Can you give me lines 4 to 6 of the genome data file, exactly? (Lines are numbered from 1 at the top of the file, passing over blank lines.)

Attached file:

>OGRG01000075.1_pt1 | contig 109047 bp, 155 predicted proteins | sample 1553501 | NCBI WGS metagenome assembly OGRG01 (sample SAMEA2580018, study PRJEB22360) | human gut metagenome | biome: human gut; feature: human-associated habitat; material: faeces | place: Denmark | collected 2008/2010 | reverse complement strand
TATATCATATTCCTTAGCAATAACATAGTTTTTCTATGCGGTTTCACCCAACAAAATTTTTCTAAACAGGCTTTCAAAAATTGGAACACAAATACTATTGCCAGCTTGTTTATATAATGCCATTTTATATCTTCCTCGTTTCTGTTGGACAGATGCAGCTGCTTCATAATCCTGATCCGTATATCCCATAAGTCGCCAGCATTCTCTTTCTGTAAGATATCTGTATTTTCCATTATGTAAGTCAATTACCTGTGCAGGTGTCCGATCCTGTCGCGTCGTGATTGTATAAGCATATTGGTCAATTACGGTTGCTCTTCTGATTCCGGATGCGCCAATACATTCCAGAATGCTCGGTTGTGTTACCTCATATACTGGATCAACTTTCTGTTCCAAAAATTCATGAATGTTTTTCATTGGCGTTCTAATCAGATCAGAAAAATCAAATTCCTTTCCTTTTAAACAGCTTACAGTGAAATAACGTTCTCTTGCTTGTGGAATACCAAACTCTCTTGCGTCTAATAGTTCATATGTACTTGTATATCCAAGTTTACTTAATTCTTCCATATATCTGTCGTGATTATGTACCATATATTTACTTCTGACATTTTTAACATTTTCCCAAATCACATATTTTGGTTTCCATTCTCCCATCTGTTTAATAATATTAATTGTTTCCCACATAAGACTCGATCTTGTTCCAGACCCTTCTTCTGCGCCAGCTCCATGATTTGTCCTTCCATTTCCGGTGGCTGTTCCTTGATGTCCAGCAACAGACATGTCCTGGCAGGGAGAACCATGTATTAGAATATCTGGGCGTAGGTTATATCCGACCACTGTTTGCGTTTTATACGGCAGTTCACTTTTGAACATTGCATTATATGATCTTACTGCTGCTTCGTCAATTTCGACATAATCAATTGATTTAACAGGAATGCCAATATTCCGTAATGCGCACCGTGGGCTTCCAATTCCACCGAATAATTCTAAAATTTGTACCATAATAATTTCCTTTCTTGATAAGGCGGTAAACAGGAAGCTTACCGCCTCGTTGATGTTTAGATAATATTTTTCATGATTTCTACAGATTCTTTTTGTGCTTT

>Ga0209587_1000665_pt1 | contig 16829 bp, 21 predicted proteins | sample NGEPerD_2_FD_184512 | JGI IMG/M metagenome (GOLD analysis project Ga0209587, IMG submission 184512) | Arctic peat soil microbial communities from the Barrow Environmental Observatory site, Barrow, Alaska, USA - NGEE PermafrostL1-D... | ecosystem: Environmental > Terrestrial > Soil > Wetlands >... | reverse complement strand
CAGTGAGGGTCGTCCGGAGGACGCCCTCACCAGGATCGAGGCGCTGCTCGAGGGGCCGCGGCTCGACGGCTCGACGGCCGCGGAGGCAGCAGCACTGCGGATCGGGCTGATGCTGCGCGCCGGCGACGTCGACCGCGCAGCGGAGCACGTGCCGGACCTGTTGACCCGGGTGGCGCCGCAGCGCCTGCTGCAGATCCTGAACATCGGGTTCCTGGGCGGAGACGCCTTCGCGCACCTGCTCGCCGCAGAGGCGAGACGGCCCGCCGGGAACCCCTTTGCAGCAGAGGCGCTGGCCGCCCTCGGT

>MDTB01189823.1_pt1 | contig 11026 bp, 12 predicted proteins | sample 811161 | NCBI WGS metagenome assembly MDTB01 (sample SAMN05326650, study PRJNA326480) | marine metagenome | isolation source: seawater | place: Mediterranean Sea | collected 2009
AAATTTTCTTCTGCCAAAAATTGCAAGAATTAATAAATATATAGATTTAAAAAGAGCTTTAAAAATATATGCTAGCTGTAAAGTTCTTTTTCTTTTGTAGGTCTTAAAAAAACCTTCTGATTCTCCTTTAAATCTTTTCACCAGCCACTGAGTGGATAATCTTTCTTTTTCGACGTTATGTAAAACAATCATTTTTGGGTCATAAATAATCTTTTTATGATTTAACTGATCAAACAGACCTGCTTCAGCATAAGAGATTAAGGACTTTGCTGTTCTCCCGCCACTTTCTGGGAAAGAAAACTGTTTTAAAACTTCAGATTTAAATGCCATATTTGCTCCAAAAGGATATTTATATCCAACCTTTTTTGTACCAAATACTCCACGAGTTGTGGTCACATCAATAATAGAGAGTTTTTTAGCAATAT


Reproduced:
CAGTGAGGGTCGTCCGGAGGACGCCCTCACCAGGATCGAGGCGCTGCTCGAGGGGCCGCGGCTCGACGGCTCGACGGCCGCGGAGGCAGCAGCACTGCGGATCGGGCTGATGCTGCGCGCCGGCGACGTCGACCGCGCAGCGGAGCACGTGCCGGACCTGTTGACCCGGGTGGCGCCGCAGCGCCTGCTGCAGATCCTGAACATCGGGTTCCTGGGCGGAGACGCCTTCGCGCACCTGCTCGCCGCAGAGGCGAGACGGCCCGCCGGGAACCCCTTTGCAGCAGAGGCGCTGGCCGCCCTCGGT

>MDTB01189823.1_pt1 | contig 11026 bp, 12 predicted proteins | sample 811161 | NCBI WGS metagenome assembly MDTB01 (sample SAMN05326650, study PRJNA326480) | marine metagenome | isolation source: seawater | place: Mediterranean Sea | collected 2009
AAATTTTCTTCTGCCAAAAATTGCAAGAATTAATAAATATATAGATTTAAAAAGAGCTTTAAAAATATATGCTAGCTGTAAAGTTCTTTTTCTTTTGTAGGTCTTAAAAAAACCTTCTGATTCTCCTTTAAATCTTTTCACCAGCCACTGAGTGGATAATCTTTCTTTTTCGACGTTATGTAAAACAATCATTTTTGGGTCATAAATAATCTTTTTATGATTTAACTGATCAAACAGACCTGCTTCAGCATAAGAGATTAAGGACTTTGCTGTTCTCCCGCCACTTTCTGGGAAAGAAAACTGTTTTAAAACTTCAGATTTAAATGCCATATTTGCTCCAAAAGGATATTTATATCCAACCTTTTTTGTACCAAATACTCCACGAGTTGTGGTCACATCAATAATAGAGAGTTTTTTAGCAATAT